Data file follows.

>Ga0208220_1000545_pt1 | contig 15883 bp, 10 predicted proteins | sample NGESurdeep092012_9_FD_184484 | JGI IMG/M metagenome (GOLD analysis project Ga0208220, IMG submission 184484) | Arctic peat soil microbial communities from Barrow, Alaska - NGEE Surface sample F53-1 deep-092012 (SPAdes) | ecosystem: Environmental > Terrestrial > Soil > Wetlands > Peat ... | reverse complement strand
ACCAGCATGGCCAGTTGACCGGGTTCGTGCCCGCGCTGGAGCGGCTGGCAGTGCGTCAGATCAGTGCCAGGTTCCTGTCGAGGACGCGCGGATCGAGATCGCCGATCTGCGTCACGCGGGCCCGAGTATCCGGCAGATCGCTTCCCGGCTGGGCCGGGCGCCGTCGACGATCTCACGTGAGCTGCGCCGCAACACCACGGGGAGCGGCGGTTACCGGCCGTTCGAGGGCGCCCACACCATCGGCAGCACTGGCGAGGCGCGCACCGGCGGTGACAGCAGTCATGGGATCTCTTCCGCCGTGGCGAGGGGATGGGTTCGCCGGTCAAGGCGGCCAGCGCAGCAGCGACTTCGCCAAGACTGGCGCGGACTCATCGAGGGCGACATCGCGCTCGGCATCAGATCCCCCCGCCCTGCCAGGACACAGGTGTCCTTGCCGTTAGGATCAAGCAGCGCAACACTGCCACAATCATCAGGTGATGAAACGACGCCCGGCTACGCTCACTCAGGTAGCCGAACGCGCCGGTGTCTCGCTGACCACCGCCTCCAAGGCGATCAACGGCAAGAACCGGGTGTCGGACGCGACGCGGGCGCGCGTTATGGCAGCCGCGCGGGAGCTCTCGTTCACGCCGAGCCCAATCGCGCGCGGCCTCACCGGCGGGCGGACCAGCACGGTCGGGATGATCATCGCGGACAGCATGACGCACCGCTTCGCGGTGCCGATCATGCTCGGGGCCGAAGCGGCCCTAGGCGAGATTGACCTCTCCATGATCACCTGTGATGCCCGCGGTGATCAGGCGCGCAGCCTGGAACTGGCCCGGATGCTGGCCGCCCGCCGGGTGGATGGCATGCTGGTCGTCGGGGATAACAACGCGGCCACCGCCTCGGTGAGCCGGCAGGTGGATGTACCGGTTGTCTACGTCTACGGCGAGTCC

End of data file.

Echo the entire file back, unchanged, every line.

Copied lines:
>Ga0208220_1000545_pt1 | contig 15883 bp, 10 predicted proteins | sample NGESurdeep092012_9_FD_184484 | JGI IMG/M metagenome (GOLD analysis project Ga0208220, IMG submission 184484) | Arctic peat soil microbial communities from Barrow, Alaska - NGEE Surface sample F53-1 deep-092012 (SPAdes) | ecosystem: Environmental > Terrestrial > Soil > Wetlands > Peat ... | reverse complement strand
ACCAGCATGGCCAGTTGACCGGGTTCGTGCCCGCGCTGGAGCGGCTGGCAGTGCGTCAGATCAGTGCCAGGTTCCTGTCGAGGACGCGCGGATCGAGATCGCCGATCTGCGTCACGCGGGCCCGAGTATCCGGCAGATCGCTTCCCGGCTGGGCCGGGCGCCGTCGACGATCTCACGTGAGCTGCGCCGCAACACCACGGGGAGCGGCGGTTACCGGCCGTTCGAGGGCGCCCACACCATCGGCAGCACTGGCGAGGCGCGCACCGGCGGTGACAGCAGTCATGGGATCTCTTCCGCCGTGGCGAGGGGATGGGTTCGCCGGTCAAGGCGGCCAGCGCAGCAGCGACTTCGCCAAGACTGGCGCGGACTCATCGAGGGCGACATCGCGCTCGGCATCAGATCCCCCCGCCCTGCCAGGACACAGGTGTCCTTGCCGTTAGGATCAAGCAGCGCAACACTGCCACAATCATCAGGTGATGAAACGACGCCCGGCTACGCTCACTCAGGTAGCCGAACGCGCCGGTGTCTCGCTGACCACCGCCTCCAAGGCGATCAACGGCAAGAACCGGGTGTCGGACGCGACGCGGGCGCGCGTTATGGCAGCCGCGCGGGAGCTCTCGTTCACGCCGAGCCCAATCGCGCGCGGCCTCACCGGCGGGCGGACCAGCACGGTCGGGATGATCATCGCGGACAGCATGACGCACCGCTTCGCGGTGCCGATCATGCTCGGGGCCGAAGCGGCCCTAGGCGAGATTGACCTCTCCATGATCACCTGTGATGCCCGCGGTGATCAGGCGCGCAGCCTGGAACTGGCCCGGATGCTGGCCGCCCGCCGGGTGGATGGCATGCTGGTCGTCGGGGATAACAACGCGGCCACCGCCTCGGTGAGCCGGCAGGTGGATGTACCGGTTGTCTACGTCTACGGCGAGTCC